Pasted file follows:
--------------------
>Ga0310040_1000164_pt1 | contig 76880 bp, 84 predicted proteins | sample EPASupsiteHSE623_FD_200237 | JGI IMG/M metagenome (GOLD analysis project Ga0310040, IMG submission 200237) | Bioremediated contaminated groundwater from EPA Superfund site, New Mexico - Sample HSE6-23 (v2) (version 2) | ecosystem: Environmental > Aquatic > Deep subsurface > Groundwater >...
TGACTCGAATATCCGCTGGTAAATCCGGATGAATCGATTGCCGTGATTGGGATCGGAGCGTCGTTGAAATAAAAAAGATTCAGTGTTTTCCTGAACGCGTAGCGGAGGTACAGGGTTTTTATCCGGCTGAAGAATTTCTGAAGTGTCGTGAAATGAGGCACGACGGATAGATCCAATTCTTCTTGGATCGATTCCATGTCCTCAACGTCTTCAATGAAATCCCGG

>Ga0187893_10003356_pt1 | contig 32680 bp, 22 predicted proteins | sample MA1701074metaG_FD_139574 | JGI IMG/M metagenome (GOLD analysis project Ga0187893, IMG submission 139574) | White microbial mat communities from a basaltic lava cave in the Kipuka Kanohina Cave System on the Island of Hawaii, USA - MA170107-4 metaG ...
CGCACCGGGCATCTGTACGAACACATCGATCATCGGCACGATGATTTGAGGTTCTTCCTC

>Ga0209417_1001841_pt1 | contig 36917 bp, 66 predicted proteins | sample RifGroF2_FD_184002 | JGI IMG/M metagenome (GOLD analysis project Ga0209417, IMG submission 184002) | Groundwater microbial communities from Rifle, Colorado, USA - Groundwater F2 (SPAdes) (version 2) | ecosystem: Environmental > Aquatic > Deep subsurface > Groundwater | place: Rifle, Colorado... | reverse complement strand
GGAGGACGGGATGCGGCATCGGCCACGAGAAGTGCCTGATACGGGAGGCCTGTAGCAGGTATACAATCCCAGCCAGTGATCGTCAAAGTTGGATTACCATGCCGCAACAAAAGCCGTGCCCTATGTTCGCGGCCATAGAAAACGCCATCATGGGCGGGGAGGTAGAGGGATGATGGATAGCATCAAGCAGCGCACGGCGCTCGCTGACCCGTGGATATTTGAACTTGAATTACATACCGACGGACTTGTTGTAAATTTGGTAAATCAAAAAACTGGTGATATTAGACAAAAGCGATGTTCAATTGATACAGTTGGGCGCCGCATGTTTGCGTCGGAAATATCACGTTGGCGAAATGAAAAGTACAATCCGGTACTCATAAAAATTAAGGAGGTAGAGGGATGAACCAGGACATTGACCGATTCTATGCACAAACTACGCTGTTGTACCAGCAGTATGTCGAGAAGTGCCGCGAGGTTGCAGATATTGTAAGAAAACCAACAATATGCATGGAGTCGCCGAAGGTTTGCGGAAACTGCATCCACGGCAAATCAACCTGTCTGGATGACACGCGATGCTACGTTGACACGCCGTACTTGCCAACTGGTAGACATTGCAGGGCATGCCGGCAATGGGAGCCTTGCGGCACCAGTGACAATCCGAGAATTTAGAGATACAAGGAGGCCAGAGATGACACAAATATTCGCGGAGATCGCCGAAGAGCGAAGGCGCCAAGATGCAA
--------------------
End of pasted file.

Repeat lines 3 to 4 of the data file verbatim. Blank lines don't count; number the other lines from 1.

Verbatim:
>Ga0187893_10003356_pt1 | contig 32680 bp, 22 predicted proteins | sample MA1701074metaG_FD_139574 | JGI IMG/M metagenome (GOLD analysis project Ga0187893, IMG submission 139574) | White microbial mat communities from a basaltic lava cave in the Kipuka Kanohina Cave System on the Island of Hawaii, USA - MA170107-4 metaG ...
CGCACCGGGCATCTGTACGAACACATCGATCATCGGCACGATGATTTGAGGTTCTTCCTC